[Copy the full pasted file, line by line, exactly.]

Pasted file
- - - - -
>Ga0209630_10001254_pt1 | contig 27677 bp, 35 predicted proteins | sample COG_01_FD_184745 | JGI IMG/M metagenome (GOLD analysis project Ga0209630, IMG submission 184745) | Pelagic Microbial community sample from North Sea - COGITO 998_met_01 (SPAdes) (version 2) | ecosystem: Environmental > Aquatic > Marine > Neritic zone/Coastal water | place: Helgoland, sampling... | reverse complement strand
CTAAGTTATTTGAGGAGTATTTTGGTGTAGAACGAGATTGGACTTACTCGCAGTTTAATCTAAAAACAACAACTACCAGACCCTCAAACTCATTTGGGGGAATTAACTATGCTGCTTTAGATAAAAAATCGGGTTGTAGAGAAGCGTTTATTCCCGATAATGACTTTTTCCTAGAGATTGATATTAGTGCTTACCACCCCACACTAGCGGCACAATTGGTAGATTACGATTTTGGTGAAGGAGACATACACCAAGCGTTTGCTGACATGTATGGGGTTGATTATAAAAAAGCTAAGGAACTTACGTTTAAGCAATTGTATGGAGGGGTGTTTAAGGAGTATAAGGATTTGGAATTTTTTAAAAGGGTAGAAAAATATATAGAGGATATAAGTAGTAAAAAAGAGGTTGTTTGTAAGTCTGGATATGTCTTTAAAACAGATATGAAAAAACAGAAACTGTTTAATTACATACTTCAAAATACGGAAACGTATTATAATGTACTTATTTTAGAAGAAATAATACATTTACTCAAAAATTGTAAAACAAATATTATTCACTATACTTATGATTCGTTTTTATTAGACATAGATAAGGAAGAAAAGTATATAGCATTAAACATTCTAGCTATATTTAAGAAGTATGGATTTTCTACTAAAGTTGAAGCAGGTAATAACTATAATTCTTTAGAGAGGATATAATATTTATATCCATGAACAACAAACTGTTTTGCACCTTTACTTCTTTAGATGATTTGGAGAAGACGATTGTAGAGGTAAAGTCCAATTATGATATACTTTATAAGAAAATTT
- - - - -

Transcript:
>Ga0209630_10001254_pt1 | contig 27677 bp, 35 predicted proteins | sample COG_01_FD_184745 | JGI IMG/M metagenome (GOLD analysis project Ga0209630, IMG submission 184745) | Pelagic Microbial community sample from North Sea - COGITO 998_met_01 (SPAdes) (version 2) | ecosystem: Environmental > Aquatic > Marine > Neritic zone/Coastal water | place: Helgoland, sampling... | reverse complement strand
CTAAGTTATTTGAGGAGTATTTTGGTGTAGAACGAGATTGGACTTACTCGCAGTTTAATCTAAAAACAACAACTACCAGACCCTCAAACTCATTTGGGGGAATTAACTATGCTGCTTTAGATAAAAAATCGGGTTGTAGAGAAGCGTTTATTCCCGATAATGACTTTTTCCTAGAGATTGATATTAGTGCTTACCACCCCACACTAGCGGCACAATTGGTAGATTACGATTTTGGTGAAGGAGACATACACCAAGCGTTTGCTGACATGTATGGGGTTGATTATAAAAAAGCTAAGGAACTTACGTTTAAGCAATTGTATGGAGGGGTGTTTAAGGAGTATAAGGATTTGGAATTTTTTAAAAGGGTAGAAAAATATATAGAGGATATAAGTAGTAAAAAAGAGGTTGTTTGTAAGTCTGGATATGTCTTTAAAACAGATATGAAAAAACAGAAACTGTTTAATTACATACTTCAAAATACGGAAACGTATTATAATGTACTTATTTTAGAAGAAATAATACATTTACTCAAAAATTGTAAAACAAATATTATTCACTATACTTATGATTCGTTTTTATTAGACATAGATAAGGAAGAAAAGTATATAGCATTAAACATTCTAGCTATATTTAAGAAGTATGGATTTTCTACTAAAGTTGAAGCAGGTAATAACTATAATTCTTTAGAGAGGATATAATATTTATATCCATGAACAACAAACTGTTTTGCACCTTTACTTCTTTAGATGATTTGGAGAAGACGATTGTAGAGGTAAAGTCCAATTATGATATACTTTATAAGAAAATTT